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[pending] Case #18:Fans vs FIA-FIA puts commercial interests over sporting interests

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#1 Marcel Schot

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Posted 14 January 2002 - 16:43

Several members have brought forward to the court arguments that have a uniform background of dealing with the position of the FIA in the sport, and how its activities affect the fans of the sport. The court has chosen to bring these arguments together in a case known as Fans vs FIA, and to divide this case into three distinct subcases for which separate hearings will take place.

Subcase C: That the FIA has put a priority on commercial interests ahead of sporting interest.

The judges residing on this trial are Billy and Marcel Schot.

This case shall examine whether the FIA lets commercial interst prevail over sporting interest.

Commercial interest in this case, shall be defined as interests, which allow the FIA and/or its associates and/or proteges to increase the amount of income or income generating exposure.

The court seeks claims made against particular FIA decisions, rulechanges or lack thereof, which have been acted out solely to protect the commercial interest of the FIA.

It is the task of the prosecution to come forward with such claims, while it is the defence's task to convince the court that in every case the FIA's sole intention has been to act in the best interest of the sport and its participants.

This case will open on 23 January, after which hearing will be open for 2 weeks (14 days). No later than 7 days after the end of the hearing, the judges will post their verdict.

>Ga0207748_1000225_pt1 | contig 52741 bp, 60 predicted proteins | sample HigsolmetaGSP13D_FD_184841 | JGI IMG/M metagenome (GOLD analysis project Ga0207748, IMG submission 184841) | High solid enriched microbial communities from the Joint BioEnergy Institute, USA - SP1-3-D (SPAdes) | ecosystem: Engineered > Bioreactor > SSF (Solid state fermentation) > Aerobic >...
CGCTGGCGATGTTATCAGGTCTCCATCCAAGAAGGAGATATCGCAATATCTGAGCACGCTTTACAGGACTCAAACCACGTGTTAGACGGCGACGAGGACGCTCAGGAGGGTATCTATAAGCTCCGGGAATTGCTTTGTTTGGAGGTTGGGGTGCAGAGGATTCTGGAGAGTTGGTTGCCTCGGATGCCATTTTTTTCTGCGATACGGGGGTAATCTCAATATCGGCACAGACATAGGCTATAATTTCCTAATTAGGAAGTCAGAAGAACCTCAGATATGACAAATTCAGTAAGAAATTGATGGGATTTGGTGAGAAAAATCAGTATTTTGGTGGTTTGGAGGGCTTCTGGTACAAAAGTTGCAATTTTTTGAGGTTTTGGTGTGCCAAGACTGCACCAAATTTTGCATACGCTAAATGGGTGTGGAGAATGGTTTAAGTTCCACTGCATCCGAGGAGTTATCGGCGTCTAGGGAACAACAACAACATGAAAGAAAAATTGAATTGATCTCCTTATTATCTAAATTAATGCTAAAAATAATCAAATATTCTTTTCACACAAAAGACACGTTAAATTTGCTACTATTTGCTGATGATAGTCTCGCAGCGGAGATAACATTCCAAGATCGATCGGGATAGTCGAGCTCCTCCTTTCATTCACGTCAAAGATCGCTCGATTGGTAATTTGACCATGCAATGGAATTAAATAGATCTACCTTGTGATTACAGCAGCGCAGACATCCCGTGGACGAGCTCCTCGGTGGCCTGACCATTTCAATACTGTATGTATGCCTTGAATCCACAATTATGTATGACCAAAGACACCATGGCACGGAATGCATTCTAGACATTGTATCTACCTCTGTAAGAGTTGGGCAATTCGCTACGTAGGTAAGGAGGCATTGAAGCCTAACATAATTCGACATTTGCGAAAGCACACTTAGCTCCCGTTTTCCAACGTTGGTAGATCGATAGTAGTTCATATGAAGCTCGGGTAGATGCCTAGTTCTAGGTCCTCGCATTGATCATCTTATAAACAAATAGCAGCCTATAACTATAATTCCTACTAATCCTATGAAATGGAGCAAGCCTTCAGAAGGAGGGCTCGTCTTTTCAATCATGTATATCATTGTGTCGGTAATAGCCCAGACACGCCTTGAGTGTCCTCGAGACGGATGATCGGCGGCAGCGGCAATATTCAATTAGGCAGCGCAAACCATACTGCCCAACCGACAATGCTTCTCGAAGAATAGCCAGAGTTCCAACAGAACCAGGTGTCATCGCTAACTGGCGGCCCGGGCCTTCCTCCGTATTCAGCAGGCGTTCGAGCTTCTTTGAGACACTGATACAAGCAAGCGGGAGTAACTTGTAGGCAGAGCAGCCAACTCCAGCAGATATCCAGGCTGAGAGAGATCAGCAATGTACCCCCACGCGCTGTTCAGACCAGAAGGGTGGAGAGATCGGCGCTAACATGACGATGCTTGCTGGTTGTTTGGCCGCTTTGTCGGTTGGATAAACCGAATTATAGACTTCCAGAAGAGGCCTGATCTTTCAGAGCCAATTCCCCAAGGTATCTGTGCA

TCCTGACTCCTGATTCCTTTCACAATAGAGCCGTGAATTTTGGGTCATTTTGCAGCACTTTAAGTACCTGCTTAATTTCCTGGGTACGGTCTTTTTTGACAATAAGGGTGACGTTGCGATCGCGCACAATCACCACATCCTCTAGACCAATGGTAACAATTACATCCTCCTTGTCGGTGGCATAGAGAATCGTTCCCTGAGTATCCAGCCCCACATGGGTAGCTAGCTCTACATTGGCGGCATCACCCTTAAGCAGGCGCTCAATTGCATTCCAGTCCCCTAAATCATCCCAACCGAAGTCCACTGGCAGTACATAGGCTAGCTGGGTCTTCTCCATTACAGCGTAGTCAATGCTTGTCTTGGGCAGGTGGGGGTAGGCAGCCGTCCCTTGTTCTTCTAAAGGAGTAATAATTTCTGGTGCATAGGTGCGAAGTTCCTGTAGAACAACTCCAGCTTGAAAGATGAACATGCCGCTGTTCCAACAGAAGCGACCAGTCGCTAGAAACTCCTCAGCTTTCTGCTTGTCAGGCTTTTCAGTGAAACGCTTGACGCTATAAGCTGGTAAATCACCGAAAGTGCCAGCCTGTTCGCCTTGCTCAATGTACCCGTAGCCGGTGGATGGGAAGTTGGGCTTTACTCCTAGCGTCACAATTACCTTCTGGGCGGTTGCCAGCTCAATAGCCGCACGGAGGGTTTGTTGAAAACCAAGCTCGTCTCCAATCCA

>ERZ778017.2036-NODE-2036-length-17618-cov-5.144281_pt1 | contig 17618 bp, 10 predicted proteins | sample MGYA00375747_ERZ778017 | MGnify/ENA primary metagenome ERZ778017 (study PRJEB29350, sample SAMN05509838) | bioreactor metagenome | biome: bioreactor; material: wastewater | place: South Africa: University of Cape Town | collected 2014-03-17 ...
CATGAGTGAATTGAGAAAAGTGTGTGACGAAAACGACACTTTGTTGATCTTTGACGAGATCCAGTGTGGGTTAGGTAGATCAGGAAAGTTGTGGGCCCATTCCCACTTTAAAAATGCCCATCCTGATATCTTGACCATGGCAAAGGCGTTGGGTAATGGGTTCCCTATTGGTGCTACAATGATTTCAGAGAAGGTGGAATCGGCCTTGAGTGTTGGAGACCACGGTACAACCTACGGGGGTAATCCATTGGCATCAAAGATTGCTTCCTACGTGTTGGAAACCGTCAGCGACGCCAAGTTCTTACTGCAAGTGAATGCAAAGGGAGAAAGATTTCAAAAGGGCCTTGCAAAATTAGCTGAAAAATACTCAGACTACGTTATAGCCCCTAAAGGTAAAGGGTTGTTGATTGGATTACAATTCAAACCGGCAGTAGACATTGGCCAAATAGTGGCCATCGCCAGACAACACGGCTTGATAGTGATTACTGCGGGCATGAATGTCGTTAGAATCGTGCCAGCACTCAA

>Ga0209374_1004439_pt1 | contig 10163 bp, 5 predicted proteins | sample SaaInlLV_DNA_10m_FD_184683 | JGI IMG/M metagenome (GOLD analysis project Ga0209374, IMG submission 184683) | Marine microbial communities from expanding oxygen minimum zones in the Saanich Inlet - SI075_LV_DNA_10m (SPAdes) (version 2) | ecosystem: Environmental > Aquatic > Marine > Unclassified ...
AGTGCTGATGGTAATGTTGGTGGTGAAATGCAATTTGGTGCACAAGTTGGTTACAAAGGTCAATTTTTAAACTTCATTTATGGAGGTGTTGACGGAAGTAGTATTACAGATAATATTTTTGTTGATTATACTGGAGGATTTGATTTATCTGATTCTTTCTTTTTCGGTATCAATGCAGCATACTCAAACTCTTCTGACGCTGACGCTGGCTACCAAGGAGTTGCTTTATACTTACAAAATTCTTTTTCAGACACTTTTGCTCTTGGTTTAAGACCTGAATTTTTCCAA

#2 Marcel Schot

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Posted 23 February 2002 - 21:06

The hearing is now open. Good luck to all.

#3 howardt

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Posted 14 March 2002 - 19:33

I'm a bit scared to be 1st from the floor, but here goes :

I'd say that the Melbourne 1st corner incident is a good demonstration of how the sport comes first. All agreed (although some reluctantly) that the rules are in place, and the decision taken was in line with those rules. In fact there was a quote from DC, which I can't find right now but I'm sure someone else can, along the lines of "If it was a show they would have stopped the race, but it's not a show it's a race". (actually it was nothing like that - help me out here, please ?) :|

Anyway, the point is that if they were only running races to show off sponsor logos on TV then surely it would have been in the interests of the FIA to let everyone trot back to the start and have another go.

The F1 circus doesn't exist to make money, there are far more efficient ways of doing that. But it does need lots of money to keep up the globetrotting & the razzmatazz. Bernie's not stupid - he knows that without the sport, the money will dry up very quickly, and without the money there would be no more racing.
Imagine for a moment that Ferrari win every race this year, and then every race next year, and the year after that. I'm sure there are a few reading this that would be delighted, but a lot of fans of racing would give up and go watching tractor-pulling on Eurosport instead. And with the viewers goes the money. If no-one's watching, who want's to advertise ?

So the FIA isn't (only) a business, it doesn't engineer the races so that Ferrari win every time, and there is no conspiracy. It's a sport, just like any other (professional) sport around, albeit one with a lot of money involved.